From the way Dead Man's Root sounds, it might come as a surprise they hail from dreary old London, England. Playing a brand of gritty, raw, and aggressive hard rock that they've dubbed "Caveman Rock 'n Roll Death Blues," it sounds like the band would be a lock to have spawned in a swamp somewhere in rural America; the much-vaulted NOLA scene perhaps? Regardless, this untitled 2005 demo swaggers and sways with gritty rawk that sounds like grunge that flourished rather than died; catchy and hook-laden, the band still maintains pummeling force and ballsy beatdowns. In my mind this is the kind of music a grunge-era spawned by the Melvins would have led to (instead of Nirvana) and I'd be lying if something about it didn't remind me a tad of Alice in Chains (though I'm not entirely sure what it is, perhaps the fact I've been listening to them a lot lately?).
Despite my rambling, the point here is that this 12 minute demo is actually pretty strong; it seems like I find myself humming the songs pretty often, and when I'm actually listening to the blasted thing, I want to press repeat over and over.
To wit, "Devils and Dust" is a good reason to explain why. Slinking in on a snaking bass line courtesy of Avi Lugassy, the song next kicks into power-drive with the subtle but pulsing drumming of Alex De La Cour, while brother Ben De La Cour blasts out gravelly riffs and muddy vocals; the man likes to alternate between caustic yelps and mournful, howling swoons, and it is a potent combo. To top it off, the song closes with a punishing breakdown (yep, a hardcore-style breakdown, but played with gut-stomping riffs instead) and one last rendition of that soaring chorus.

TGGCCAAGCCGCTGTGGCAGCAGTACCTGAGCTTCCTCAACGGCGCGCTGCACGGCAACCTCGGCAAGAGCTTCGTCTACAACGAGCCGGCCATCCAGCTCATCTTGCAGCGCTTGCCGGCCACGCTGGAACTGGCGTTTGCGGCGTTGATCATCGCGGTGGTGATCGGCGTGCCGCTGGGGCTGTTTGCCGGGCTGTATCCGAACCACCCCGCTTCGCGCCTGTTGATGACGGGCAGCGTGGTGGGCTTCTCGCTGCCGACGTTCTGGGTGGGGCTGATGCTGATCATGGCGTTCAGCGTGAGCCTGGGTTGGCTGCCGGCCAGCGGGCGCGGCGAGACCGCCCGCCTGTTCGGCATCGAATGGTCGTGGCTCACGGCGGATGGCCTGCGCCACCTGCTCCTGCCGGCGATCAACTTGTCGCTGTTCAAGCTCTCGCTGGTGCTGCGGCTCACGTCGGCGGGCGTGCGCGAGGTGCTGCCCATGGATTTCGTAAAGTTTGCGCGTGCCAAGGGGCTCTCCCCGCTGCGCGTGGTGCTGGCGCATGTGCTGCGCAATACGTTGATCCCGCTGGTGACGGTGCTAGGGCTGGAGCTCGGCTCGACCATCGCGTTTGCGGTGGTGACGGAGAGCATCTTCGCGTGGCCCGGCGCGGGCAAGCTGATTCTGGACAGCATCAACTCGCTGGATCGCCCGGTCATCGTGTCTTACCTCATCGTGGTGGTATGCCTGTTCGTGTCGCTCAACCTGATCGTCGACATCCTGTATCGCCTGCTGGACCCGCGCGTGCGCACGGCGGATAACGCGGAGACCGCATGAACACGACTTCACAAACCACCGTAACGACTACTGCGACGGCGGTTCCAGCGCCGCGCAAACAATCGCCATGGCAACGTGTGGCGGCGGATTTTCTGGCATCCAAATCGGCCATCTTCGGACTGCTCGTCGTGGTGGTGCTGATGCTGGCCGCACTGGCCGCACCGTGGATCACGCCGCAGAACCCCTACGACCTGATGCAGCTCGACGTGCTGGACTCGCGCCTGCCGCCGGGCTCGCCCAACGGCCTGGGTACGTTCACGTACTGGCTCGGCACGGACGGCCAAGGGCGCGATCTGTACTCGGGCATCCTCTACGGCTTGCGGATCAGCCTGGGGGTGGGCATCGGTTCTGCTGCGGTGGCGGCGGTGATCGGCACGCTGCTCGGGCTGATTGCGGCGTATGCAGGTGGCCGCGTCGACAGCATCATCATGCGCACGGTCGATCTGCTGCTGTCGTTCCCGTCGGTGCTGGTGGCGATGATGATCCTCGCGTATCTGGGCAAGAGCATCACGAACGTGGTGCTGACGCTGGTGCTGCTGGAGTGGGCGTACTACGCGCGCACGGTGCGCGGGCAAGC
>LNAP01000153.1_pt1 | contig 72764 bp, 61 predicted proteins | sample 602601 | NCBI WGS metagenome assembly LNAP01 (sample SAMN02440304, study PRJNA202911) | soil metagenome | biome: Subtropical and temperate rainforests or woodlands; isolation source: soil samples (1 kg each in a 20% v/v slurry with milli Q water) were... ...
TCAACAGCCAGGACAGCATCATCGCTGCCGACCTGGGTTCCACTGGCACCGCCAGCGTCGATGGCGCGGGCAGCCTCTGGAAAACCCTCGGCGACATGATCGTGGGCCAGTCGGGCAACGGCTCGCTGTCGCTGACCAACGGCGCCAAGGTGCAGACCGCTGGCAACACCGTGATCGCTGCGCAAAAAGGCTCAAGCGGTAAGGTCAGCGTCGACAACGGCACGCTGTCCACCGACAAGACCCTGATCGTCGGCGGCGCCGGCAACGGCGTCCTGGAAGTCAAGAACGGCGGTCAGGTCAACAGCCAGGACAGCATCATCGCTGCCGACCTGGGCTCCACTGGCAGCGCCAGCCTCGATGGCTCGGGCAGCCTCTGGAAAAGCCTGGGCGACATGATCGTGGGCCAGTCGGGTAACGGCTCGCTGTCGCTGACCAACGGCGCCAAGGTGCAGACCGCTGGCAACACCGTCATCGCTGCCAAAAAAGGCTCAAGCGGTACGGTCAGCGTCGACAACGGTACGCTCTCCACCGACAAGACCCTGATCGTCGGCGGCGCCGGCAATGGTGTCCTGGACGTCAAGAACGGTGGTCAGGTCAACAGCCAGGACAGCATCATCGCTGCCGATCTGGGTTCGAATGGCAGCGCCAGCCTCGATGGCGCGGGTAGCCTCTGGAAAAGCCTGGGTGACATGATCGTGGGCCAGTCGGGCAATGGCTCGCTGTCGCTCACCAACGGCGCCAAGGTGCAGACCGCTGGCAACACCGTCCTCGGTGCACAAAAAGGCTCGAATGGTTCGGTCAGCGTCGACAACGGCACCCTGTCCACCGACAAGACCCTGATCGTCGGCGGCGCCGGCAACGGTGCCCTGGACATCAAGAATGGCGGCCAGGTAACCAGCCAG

"The Ashes" is my favorite song; glimmering, shiny space rawk notes trade sonic barbs with buckshot riffs, and Alex De La Cour's drumming provides a frantic heartbeat of bass taps that really stands out. The icing on the cake is a bona-fide rock solo, which somehow leads up into yet another massive breakdown. It's kinda like that cake I mentioned earlier; sweet and sugary until you bite that freaking rock your buddy baked in as a joke.
Closer "Bonelip" is an upbeat fist-pumper; the song maintains a rocking, good-time vibe to it that separates it from the pack so to speak. As the last moments of the song close with one last guitar solo and a rousing sing-along or two, it's clear these guys have got potential.
Dead Man's Root comes highly recommended by this writer; in this day-and-age, you almost can see visible divides between catchy, castrated pop-rock and unflinchingly brutal hard-rock. To me, this makes little sense as even as recently as half a decade ago, hard rock bands on the radio were still catchy AND heavy. This is beside the point, and I'll get off my soapbox. The point really is that if you like your rock to be heavy but inspirational, catchy but cathartic, Dead Man's Root just might be your blokes. As Ben yowls on "The Ashes," "I know what I want." I'm going to go out on a limb here and say the same; more of this music from this band. Three-and-a-half stars.
1. Devils and Dust
2. The Ashes